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Detection of microRNA in urine to identify patients with endometrial cancer: a feasibility study
  1. Hannah Donkers1,
  2. Marc Hirschfeld2,3,
  3. Daniela Weiß2,
  4. Thalia Erbes2,
  5. Markus Jäger2,
  6. Johanna Pijnenborg4,
  7. Ruud Bekkers5,6 and
  8. Khadra Galaal1
  1. 1Royal Cornwall Hospital NHS Trust, Truro, UK
  2. 2Department of Obstetrics and Gynecology, University of Freiburg, Freiburg im Breisgau, Germany
  3. 3Institute of Veterinary Medicine, Georg-August-University Goettingen, Goettingen, Germany
  4. 4Department of Obstetrics & Gynecology, Radboud Institute for Health Science, Radboud University Medical Centre, Nijmegen, The Netherlands
  5. 5Department of Obstetrics and Gynaecology, Catharina Hospital, Eindhoven, The Netherlands
  6. 6Department of Obstetrics and Gynaecology and GROW - School for Oncology and Developmental Biology, Maastricht University Medical Centre+, Maastricht, The Netherlands
  1. Correspondence to Dr Hannah Donkers, Royal Cornwall Hospital, Truro, TR1 3LJ, UK; hannahdonkerss{at}


Objective To find dysregulated urinary microRNAs associated with endometrial cancer as a first step in finding a non-invasive new diagnostic biomarker. The second objective is to determine the correlation of urinary microRNAs with clinicopathological characteristics.

Methods A prospective cohort study of patients presenting with abnormal bleeding between March and November 2019 was performed at the Royal Cornwall Hospital Trust Truro. Urine samples were obtained from women diagnosed with endometrial cancer and benign endometrial sampling. MicroRNA was isolated and quantitative real time PCR was used to detect expression levels of microRNAs.

Results A total of 61 women were included in this study: 24 endometrial cancer patients, and 37 controls. Median age was 64 years (range 45–94) and median body mass index was 29 kg/m2 (range 17–54). MiR-223 was significantly up-regulated in urine of endometrial cancers patients (p=0.003). Furthermore, let7-i, miR-34a, and miR-200c were significantly down-regulated and miR-424 was up-regulated in obese women. In addition, miR-148a and miR-222 were significantly down-regulated in elderly women, and miR-16, miR-26b, and miR-200c were significantly deregulated in women with multiple comorbidities.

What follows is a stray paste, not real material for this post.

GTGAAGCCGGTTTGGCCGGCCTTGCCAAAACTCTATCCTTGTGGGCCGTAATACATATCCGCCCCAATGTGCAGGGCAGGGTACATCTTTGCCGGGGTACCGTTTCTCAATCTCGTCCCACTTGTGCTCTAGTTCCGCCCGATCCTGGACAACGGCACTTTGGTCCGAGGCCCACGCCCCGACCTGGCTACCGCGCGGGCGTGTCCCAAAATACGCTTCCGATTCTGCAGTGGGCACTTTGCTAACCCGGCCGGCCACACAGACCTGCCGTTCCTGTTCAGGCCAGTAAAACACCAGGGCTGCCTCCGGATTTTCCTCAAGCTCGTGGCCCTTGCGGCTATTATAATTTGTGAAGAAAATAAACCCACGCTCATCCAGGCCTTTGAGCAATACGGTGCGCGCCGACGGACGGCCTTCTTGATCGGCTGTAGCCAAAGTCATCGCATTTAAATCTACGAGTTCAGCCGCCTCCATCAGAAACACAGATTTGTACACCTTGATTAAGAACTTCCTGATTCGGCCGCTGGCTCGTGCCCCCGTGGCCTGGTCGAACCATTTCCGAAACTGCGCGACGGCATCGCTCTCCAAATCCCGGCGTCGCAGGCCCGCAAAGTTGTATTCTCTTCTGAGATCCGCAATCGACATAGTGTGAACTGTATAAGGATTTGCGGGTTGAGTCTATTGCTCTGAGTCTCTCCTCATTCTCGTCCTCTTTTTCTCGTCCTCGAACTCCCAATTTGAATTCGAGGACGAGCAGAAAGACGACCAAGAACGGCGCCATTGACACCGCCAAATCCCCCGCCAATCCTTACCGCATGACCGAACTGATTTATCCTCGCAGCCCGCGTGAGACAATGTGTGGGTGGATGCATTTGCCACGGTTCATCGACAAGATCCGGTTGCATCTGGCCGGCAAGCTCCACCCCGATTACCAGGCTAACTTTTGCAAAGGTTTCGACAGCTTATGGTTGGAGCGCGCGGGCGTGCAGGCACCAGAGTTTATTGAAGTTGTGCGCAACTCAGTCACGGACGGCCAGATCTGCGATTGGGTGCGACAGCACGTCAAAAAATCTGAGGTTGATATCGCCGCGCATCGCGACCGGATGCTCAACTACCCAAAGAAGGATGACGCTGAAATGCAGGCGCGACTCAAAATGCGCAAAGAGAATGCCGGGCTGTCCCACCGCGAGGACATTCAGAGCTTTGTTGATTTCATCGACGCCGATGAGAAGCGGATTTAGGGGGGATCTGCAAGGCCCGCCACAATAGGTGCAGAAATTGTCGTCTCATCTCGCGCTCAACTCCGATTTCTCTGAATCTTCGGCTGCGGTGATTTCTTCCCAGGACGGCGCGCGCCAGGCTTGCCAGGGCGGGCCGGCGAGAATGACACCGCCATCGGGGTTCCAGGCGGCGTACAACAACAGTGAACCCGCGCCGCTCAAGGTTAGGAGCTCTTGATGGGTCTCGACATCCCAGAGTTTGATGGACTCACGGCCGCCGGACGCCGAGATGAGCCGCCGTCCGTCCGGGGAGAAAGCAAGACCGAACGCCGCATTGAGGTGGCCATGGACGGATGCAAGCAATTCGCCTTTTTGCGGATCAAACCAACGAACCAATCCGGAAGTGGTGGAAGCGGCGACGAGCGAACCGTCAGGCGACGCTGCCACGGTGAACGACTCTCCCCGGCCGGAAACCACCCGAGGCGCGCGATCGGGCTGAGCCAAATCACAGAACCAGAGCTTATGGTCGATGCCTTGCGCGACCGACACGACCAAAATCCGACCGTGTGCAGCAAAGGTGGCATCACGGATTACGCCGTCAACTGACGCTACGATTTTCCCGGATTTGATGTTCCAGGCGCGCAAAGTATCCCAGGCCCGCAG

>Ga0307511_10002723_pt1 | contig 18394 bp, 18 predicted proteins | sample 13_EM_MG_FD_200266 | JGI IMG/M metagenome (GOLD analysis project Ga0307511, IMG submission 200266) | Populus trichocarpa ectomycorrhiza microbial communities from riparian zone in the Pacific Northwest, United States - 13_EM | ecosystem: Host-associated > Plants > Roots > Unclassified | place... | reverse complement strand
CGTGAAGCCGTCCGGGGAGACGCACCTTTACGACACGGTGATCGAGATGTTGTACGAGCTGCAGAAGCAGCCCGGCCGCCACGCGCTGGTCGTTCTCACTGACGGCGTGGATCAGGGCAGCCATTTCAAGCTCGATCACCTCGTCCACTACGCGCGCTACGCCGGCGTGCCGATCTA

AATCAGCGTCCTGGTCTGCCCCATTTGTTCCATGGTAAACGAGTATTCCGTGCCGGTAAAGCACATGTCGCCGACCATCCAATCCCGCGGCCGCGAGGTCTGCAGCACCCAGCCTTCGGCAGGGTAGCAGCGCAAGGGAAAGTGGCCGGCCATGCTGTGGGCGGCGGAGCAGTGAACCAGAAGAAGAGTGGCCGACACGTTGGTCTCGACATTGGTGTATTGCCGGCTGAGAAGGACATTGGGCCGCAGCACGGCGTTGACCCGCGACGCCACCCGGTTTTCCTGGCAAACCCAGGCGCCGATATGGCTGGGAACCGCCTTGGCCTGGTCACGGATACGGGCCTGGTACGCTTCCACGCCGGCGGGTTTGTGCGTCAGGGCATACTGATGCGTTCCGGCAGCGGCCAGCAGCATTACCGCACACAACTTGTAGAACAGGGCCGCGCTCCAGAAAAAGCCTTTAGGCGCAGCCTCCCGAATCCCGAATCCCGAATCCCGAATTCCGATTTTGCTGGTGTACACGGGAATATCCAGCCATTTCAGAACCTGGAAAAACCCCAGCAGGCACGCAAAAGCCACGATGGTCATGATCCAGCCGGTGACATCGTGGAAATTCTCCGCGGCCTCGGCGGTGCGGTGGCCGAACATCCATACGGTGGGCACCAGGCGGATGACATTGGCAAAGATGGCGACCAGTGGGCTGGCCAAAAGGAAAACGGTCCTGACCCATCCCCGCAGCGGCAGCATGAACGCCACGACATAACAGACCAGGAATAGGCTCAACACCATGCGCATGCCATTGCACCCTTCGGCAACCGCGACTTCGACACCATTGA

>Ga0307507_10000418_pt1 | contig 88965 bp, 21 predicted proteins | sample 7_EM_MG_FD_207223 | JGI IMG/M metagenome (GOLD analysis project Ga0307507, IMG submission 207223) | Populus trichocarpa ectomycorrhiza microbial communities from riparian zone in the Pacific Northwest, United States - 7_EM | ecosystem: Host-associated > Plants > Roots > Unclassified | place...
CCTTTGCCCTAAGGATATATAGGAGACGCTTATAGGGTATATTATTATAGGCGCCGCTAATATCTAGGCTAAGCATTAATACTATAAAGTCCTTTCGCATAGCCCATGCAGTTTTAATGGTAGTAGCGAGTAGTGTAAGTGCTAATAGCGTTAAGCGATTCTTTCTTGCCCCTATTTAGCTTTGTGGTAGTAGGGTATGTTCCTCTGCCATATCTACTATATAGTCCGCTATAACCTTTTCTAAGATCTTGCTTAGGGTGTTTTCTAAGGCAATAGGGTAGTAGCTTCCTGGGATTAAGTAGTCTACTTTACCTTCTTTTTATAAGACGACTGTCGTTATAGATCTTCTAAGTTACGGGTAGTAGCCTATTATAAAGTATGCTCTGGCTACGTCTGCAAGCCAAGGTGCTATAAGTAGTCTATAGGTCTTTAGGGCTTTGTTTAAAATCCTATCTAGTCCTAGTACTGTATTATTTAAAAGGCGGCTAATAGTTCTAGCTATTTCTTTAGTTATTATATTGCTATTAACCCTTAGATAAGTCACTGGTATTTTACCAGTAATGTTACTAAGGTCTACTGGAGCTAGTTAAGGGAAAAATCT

Conclusion MicroRNA expression levels in urine can potentially be used as a non-invasive diagnostic test for endometrial cancer. Furthermore, aberrant microRNA expression in urine is associated with patient characteristics. Further research in larger trials is needed to validate the potential utility of urinary microRNAs.

  • uterine neoplasms
  • uterine cancer
  • endometrial neoplasms

Data availability statement

The datasets generated and/or analyzed during the current study are available from the corresponding author on reasonable request.

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Data availability statement

The datasets generated and/or analyzed during the current study are available from the corresponding author on reasonable request.

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  • Contributors HD aided the design of the study and was responsible for data collection, analysis of the data and wrote the manuscript with input from all authors. MH and DW contributed to the design of the study, performed experiments and analyzed and interpreted the miRNA data. MJ performed the experiments. TE contributed to the design of the study, analysis and interpretation of the miRNA data. RB and JP revised and contributed to segments of the manuscript. KG was responsible for the conception and design of the study, data analysis, and contributed to the writing and revision of the manuscript.

  • Funding The authors have not declared a specific grant for this research from any funding agency in the public, commercial or not-for-profit sectors.

  • Competing interests None declared.

  • Provenance and peer review Not commissioned; externally peer reviewed.

  • Supplemental material This content has been supplied by the author(s). It has not been vetted by BMJ Publishing Group Limited (BMJ) and may not have been peer-reviewed. Any opinions or recommendations discussed are solely those of the author(s) and are not endorsed by BMJ. BMJ disclaims all liability and responsibility arising from any reliance placed on the content. Where the content includes any translated material, BMJ does not warrant the accuracy and reliability of the translations (including but not limited to local regulations, clinical guidelines, terminology, drug names and drug dosages), and is not responsible for any error and/or omissions arising from translation and adaptation or otherwise.